I looked over at four-year-old Deni. Once again she’d stopped eating, staring at her baby sister’s legs. Hearing me clear my throat as I prepared to speak, the cute little red-head said, “Her really likes to move her legs now. Me and Jamie* was scared that her knees had stuck like that cuz her hung in the swing too long.”
“I’m glad, too. It makes us all happy to see she can kick her legs again,” I said, setting the bottle on the table and positioning Susie for a burp. “Do you like scrambled eggs and toast?”
Deni nodded and looked over to her two-year-old sister. “Her likes it, too.”
I’d been stealing brief glances over at Jamie while feeding Susie. The ultra-thin African-American two-year-old shoveled the food into her mouth as fast as her two hands could. I worried she’d not be able to keep her swallowing in sync with the amount stuffed in. “Jamie, you can slow down. There’s plenty of time for you to eat your breakfast.”
Jamie interrupted her left hand’s return to the plate, her right fist—eggs squeezing out of the tight hold--froze just above the diminishing yellow mound. Without turning her head, she riveted her dark-brown eyes on mine. The suspension lasted about two seconds, before the frantic feeding resumed. She said nothing.
Once again, I sought counsel from a preschooler. “Deni, does Jamie usually eat like that? I’m afraid she’ll choke on her food.” I pushed my chair back slightly, turning to the side to provide more space for the now-sleeping Susie.
“Yeah. Jamie coughs sometimes when her eats.”
“Do you know why she thinks she has to eat so fast?”
Deni shrugged her narrow shoulders, giving me that It-should-be-obvious look as she answered. “If her doesn’t eat fast, someone takes her food to eat.” Deni stared at the empty spot in front of where I sat.
Oh, Jamie! I’d never take food off your plate. Never,” I said, horrified at the thought.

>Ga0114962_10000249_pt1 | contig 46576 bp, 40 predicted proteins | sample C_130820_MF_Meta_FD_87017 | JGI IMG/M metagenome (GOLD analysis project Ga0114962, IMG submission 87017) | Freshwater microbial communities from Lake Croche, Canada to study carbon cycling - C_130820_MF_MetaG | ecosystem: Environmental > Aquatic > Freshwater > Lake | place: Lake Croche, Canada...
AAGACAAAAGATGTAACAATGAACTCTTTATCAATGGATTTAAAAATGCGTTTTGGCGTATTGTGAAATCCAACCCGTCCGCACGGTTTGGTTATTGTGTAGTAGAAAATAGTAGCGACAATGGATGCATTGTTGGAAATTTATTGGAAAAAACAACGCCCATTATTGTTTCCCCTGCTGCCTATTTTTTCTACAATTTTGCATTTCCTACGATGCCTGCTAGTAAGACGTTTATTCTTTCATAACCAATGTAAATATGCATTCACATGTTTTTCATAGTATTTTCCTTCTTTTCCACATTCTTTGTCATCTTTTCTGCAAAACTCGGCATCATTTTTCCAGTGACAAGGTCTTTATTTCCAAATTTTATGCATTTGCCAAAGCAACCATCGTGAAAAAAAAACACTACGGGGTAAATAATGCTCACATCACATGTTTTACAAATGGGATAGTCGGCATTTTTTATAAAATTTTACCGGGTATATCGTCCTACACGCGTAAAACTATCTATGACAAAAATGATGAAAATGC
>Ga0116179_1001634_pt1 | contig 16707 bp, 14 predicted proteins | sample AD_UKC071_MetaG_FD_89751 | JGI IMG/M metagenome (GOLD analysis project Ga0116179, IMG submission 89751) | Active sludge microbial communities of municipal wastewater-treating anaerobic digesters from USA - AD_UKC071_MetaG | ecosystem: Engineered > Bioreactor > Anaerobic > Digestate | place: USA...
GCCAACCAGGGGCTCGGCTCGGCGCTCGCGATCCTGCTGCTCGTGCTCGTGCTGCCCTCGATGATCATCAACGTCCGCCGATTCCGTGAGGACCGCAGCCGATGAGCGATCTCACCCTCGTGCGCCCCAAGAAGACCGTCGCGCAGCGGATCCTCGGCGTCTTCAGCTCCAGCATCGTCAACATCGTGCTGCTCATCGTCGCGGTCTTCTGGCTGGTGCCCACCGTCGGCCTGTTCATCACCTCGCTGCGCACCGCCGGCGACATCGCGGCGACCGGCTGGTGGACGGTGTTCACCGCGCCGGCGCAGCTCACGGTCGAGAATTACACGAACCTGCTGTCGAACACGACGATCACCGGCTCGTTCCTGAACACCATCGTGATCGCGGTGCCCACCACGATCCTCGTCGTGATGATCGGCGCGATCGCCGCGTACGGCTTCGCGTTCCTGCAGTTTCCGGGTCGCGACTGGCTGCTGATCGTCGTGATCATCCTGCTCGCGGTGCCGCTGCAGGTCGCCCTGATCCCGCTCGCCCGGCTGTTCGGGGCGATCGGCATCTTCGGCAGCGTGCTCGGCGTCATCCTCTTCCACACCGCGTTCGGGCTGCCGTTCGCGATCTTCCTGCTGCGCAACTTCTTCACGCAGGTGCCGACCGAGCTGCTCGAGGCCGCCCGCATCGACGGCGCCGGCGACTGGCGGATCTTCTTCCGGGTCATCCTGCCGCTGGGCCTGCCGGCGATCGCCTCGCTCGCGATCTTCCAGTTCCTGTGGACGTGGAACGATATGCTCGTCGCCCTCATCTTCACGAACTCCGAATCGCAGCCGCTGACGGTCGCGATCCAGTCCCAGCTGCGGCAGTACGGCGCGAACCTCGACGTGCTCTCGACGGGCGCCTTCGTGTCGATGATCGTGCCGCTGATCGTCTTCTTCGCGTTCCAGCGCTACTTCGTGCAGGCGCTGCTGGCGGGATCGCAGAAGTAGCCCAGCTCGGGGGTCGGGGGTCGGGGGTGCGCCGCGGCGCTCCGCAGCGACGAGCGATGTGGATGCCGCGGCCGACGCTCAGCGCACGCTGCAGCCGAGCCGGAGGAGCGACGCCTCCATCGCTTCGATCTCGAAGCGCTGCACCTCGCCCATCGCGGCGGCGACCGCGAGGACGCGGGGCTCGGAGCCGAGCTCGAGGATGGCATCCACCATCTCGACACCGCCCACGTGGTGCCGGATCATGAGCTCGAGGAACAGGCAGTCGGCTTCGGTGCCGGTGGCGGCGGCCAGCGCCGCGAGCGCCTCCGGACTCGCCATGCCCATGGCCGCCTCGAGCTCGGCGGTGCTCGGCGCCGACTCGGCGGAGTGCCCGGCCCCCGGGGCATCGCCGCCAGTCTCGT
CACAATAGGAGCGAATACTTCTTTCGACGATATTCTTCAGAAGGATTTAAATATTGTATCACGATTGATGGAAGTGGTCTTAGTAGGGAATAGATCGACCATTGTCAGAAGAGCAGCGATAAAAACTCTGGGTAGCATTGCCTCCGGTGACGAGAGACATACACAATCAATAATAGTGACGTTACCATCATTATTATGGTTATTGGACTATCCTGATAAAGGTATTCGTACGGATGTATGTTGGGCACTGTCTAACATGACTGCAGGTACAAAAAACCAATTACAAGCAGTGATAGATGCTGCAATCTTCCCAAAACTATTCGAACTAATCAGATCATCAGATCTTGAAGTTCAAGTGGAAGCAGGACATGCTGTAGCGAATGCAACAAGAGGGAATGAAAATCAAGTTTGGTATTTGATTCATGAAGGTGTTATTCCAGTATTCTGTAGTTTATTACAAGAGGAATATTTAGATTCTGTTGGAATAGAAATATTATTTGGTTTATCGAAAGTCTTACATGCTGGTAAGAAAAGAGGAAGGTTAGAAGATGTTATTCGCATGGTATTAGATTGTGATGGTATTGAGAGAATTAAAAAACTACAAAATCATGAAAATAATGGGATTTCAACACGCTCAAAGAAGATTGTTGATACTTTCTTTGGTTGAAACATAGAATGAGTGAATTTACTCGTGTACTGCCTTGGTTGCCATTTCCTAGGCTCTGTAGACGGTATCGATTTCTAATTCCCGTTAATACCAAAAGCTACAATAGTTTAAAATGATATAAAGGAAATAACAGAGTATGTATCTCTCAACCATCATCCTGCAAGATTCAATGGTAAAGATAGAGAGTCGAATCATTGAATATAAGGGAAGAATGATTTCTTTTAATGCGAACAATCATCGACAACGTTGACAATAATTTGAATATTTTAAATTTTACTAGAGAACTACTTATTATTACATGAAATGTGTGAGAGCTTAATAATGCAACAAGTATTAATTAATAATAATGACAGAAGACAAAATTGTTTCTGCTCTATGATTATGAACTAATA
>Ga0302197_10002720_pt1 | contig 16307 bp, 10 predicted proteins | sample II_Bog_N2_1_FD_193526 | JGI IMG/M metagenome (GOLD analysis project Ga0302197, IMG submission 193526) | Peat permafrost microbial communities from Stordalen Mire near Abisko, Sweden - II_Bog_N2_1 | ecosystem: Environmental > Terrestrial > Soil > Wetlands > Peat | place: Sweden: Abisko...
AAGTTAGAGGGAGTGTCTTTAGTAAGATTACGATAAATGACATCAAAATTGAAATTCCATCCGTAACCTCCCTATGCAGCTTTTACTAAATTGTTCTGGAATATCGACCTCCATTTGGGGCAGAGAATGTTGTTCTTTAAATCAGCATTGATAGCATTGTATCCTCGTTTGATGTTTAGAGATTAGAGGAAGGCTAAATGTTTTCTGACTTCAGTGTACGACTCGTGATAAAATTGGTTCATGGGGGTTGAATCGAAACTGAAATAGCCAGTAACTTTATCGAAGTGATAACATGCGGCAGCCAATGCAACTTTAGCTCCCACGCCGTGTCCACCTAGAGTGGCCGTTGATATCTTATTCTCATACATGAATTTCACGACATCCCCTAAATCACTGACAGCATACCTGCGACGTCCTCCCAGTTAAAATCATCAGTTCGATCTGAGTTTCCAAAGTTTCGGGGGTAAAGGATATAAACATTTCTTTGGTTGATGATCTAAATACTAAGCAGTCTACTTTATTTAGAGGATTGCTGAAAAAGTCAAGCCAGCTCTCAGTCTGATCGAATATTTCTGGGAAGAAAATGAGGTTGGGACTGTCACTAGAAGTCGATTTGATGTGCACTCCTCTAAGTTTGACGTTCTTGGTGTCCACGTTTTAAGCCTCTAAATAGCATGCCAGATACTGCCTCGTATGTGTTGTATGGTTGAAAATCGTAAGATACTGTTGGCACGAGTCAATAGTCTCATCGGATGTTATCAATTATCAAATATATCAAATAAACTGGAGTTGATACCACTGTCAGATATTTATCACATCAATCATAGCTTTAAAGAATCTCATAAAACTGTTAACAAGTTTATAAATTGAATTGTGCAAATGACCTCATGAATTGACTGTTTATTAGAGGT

“Growed people do it. So, where’s your food?” said Deni, no doubt speaking for the frowning but still shoveling Jamie.
“Uh, it’s still in the kitchen. I wanted to be sure you had enough to eat first. I didn’t know how much food to prepare, so I thought I’d eat after you girls had finished. If you want more, you can have more. It’s in the kitchen.”
Deni said nothing, but it looked to me like her wheels were trying to sift out truth. Jamie, having finished the eggs, was about to stuff half a piece of toast in her mouth. I knew disaster loomed if I didn’t act.
I gently put my hand around the slender arm, lowering it to the table. Keeping a firm hold on the resisting arm, I smiled and said, “I forgot to cut your toast, Jamie. You hold on to it in your plate, and I’ll cut it into strips for you.” I loosened my hold, reaching for the breadknife.
Slicing the bread into strips, I turned to the eldest of this precious trio. “Deni, are you eating so slowly because you think I might eat some of Jamie’s food and you want to have some to share with her?” I looked up to see her freckled face redden, but Deni said nothing. “Oh, Honey. I’m so sorry that adults did that to you girls. We have plenty of food for everyone in this house.”
I saw in both weary faces that I’d need to prove my promises. In the meantime, I had to make a point of putting a plate of food for myself on the table every meal. Only then would Deni feel free to eat the food on her plate.
Getting Jamie to slow down and stop eating with both hands may be a harder sell. Obviously, someone had taken food off her plate, leaving Jamie hungry.
By the close of that first day, I discovered yet another of Jamie’s resourceful ways to fill her empty tummy. I’d need to break some of my own mother’s House Rules to help this little girl learn she could trust me.